GB: And this was all up in Scotland.
AJ: Up in Scotland. Initially in a place called Crawford, I think that’s where we trained, and then we were moved to Blairgowrie, near, in Perthshire, and we were based there for about just over a year trying all the time to get to the Air Force, eventually I managed, in beginning of 1942.
GB: How did that come about, that you, you say you managed to get into the Air Force, did you have to keep asking and applying, or were they after volunteers?
AJ: I have to, well I was trying to tell them, this is, you know, my father served in the Air Force, why shouldn’t I serve in the Air Force!
GB: Better than the Army.
AJ: I volunteered anyway, to join the Army from, eventually they considered my application and immediately I joined the Air Force I started training. First of all in Brighton, I did have initial training in Brighton, then initial flying in Hucknall, near Nottingham, and service flying in Newton, also near Nottingham. All the training, Polish Air Force training, was concentrated round Nottingham.
GB: I know, I’ve just finished thirty years in the RAF myself, and I did some of my training at Newton. Oh thank you very much. Yes, so I do know Newton, unfortunately, this last, whoops, excuse me, [crashing sound] I tell you, I’m all fingers and thumbs, let me just, excuse me.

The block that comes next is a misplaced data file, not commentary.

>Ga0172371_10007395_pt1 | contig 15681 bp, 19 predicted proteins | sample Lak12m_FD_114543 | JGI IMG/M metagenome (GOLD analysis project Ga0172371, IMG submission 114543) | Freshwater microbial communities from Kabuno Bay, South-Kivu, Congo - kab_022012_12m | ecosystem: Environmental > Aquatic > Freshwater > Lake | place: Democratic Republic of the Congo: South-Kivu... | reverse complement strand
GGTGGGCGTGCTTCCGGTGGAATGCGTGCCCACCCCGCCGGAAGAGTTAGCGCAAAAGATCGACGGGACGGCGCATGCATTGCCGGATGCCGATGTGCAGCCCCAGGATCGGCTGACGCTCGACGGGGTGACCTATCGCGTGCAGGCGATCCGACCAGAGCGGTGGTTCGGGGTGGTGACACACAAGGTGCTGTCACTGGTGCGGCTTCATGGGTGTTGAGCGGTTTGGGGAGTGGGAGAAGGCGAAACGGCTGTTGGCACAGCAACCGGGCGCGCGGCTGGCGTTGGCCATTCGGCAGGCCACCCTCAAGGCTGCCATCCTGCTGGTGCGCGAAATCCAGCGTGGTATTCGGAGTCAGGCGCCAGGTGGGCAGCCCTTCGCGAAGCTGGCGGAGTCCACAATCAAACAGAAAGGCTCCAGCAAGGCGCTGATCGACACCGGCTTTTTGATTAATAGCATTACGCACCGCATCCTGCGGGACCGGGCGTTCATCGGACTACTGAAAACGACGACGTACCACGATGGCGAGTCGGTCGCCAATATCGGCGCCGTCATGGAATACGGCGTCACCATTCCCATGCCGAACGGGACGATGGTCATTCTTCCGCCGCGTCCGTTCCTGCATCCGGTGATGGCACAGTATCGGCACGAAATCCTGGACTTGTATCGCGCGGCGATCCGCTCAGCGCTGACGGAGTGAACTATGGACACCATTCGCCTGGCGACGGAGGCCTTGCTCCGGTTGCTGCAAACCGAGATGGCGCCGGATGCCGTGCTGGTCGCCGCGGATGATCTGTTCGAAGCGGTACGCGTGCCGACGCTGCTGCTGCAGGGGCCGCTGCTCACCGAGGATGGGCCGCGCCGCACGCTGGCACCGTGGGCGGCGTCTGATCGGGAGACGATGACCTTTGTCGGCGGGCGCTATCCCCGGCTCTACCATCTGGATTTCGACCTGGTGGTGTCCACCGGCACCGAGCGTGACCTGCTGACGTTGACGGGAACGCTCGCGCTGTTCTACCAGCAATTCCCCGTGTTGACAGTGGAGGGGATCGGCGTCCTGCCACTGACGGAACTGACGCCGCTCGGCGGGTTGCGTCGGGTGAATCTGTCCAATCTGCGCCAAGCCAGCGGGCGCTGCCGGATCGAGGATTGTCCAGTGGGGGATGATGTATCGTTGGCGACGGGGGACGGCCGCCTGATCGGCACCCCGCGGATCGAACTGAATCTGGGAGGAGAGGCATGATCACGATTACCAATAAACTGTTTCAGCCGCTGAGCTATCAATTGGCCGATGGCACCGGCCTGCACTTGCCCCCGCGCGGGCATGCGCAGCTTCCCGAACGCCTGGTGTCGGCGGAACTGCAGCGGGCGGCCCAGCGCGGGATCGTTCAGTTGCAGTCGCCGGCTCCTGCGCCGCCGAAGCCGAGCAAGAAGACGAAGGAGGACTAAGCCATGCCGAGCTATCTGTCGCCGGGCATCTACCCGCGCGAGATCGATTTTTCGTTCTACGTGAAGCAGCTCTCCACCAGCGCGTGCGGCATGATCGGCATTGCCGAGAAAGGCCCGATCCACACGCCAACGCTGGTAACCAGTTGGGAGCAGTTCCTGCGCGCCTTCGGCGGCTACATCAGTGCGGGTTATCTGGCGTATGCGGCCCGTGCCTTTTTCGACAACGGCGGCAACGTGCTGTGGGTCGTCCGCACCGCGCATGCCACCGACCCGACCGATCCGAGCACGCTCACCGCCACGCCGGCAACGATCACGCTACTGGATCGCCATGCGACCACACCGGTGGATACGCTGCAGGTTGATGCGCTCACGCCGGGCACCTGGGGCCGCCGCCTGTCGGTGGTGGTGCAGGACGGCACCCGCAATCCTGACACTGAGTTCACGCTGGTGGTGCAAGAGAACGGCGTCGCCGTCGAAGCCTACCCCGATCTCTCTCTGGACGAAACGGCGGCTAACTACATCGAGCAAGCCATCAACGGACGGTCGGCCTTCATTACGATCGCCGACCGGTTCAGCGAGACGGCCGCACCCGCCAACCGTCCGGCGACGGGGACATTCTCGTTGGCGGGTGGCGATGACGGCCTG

AJ: Use my spoon, I’m not going to use it.
GB: Are you sure? Thank you. Yes, they have started to pull Newton down now unfortunately, it’s no longer an RAF camp, which is very sad. They’ve knocked a lot of the old blocks down there, but it happens all over.
AJ: Pity. Pre war station wasn’t it.
GB: I think they’re possibly going to put a memorial up to the Poles, on the station which is very, very good. So you did your training at Brighton, Hucknall and Newton then, yes.
AJ: Then I was posted to first bombing school as a staff pilot to fly with the bombing leaders [dropping sound] [laugh] on the various exercises, bombing exercises. The, Manby was the, well pre-war station was first armament school, very nice station, maintaining all the pre-war traditions including dining in nights every Thursday. [Laugh].
GB: Did you like those? You found them very?